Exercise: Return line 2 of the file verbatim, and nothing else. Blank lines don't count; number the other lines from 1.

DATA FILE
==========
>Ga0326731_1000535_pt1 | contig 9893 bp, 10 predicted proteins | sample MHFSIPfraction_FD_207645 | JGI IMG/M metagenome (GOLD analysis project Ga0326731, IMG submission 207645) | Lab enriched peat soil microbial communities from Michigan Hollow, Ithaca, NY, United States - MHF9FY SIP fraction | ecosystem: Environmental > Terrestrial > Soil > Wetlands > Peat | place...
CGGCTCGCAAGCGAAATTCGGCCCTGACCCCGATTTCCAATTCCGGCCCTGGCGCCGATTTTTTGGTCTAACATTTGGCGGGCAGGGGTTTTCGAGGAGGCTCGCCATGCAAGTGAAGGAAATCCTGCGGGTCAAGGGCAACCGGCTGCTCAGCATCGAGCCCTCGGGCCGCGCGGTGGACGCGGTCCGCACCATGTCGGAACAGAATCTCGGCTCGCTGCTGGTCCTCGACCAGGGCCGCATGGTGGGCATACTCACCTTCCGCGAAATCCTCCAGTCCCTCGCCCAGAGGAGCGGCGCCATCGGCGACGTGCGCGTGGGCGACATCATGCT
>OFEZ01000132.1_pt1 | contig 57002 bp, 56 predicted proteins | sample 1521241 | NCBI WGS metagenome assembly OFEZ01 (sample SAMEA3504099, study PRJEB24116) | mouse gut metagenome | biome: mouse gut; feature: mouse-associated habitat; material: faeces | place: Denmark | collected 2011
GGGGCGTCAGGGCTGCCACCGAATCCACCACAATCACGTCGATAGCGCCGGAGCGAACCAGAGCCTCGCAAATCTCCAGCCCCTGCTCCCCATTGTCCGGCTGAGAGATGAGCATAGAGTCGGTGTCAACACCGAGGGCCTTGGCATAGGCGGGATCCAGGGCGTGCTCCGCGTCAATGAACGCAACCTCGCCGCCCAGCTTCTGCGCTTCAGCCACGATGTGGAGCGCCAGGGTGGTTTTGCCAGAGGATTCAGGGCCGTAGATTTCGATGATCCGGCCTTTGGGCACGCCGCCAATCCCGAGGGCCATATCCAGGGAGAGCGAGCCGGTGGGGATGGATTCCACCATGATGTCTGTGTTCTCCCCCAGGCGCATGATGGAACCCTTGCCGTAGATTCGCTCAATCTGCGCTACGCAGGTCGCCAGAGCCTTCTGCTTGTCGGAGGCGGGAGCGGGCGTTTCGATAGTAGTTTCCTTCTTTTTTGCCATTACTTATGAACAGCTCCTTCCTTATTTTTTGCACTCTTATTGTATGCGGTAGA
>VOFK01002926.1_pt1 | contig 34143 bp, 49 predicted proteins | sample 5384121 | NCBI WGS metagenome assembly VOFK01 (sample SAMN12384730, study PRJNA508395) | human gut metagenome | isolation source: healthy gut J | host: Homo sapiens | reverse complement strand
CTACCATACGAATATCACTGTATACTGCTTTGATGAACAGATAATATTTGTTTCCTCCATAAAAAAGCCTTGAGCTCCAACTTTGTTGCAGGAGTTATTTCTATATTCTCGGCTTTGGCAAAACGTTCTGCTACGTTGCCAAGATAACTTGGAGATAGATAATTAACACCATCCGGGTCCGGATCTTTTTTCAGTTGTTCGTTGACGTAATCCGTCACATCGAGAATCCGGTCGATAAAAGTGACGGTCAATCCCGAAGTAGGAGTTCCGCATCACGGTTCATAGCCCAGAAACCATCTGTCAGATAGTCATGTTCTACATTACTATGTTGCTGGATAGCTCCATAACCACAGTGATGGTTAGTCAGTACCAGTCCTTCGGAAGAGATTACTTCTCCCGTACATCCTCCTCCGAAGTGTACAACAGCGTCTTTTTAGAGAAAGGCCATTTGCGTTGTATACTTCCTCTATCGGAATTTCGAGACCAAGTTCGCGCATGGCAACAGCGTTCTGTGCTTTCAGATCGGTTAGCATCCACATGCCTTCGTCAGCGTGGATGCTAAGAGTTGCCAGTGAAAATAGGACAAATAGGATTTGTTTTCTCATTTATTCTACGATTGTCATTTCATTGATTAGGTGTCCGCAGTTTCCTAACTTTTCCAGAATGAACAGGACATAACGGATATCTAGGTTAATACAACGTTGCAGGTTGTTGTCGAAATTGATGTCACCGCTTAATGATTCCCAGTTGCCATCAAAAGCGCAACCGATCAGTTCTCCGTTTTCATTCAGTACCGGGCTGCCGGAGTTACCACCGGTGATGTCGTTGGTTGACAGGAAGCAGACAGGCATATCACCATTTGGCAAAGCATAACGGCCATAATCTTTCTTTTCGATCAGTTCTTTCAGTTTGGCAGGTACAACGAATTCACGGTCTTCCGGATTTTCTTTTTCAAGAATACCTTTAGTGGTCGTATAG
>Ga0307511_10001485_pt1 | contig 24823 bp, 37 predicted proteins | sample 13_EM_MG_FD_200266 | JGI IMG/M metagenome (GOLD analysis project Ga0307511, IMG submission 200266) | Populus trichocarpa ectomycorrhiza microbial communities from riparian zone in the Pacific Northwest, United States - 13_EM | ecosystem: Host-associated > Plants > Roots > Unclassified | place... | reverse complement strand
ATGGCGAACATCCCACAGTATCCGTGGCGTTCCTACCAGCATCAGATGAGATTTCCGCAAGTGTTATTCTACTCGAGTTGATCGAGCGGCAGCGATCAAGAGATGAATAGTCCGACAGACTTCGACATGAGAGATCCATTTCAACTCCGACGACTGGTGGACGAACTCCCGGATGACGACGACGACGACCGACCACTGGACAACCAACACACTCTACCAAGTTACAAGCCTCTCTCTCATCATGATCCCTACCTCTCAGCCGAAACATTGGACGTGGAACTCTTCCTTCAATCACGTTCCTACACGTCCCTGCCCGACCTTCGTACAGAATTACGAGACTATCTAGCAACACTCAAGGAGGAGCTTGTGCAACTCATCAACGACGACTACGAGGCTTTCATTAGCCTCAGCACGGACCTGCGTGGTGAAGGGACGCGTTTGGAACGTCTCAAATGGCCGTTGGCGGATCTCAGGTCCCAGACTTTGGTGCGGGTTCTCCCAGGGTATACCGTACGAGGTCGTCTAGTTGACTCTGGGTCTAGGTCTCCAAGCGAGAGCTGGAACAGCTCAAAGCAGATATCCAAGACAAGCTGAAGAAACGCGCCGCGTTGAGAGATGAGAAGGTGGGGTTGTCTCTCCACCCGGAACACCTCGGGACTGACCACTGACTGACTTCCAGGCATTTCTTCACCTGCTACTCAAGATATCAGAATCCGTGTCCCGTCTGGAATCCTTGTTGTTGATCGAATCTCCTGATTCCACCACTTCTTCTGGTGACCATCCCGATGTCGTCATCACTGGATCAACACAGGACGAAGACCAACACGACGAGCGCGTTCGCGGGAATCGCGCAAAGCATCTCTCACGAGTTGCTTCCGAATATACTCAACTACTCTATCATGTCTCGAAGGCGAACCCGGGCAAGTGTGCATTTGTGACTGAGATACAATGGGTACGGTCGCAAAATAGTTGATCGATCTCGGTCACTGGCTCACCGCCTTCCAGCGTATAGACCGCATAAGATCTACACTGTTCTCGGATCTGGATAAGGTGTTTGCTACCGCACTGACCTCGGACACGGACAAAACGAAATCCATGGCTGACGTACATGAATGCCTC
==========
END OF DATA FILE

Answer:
CGGCTCGCAAGCGAAATTCGGCCCTGACCCCGATTTCCAATTCCGGCCCTGGCGCCGATTTTTTGGTCTAACATTTGGCGGGCAGGGGTTTTCGAGGAGGCTCGCCATGCAAGTGAAGGAAATCCTGCGGGTCAAGGGCAACCGGCTGCTCAGCATCGAGCCCTCGGGCCGCGCGGTGGACGCGGTCCGCACCATGTCGGAACAGAATCTCGGCTCGCTGCTGGTCCTCGACCAGGGCCGCATGGTGGGCATACTCACCTTCCGCGAAATCCTCCAGTCCCTCGCCCAGAGGAGCGGCGCCATCGGCGACGTGCGCGTGGGCGACATCATGCT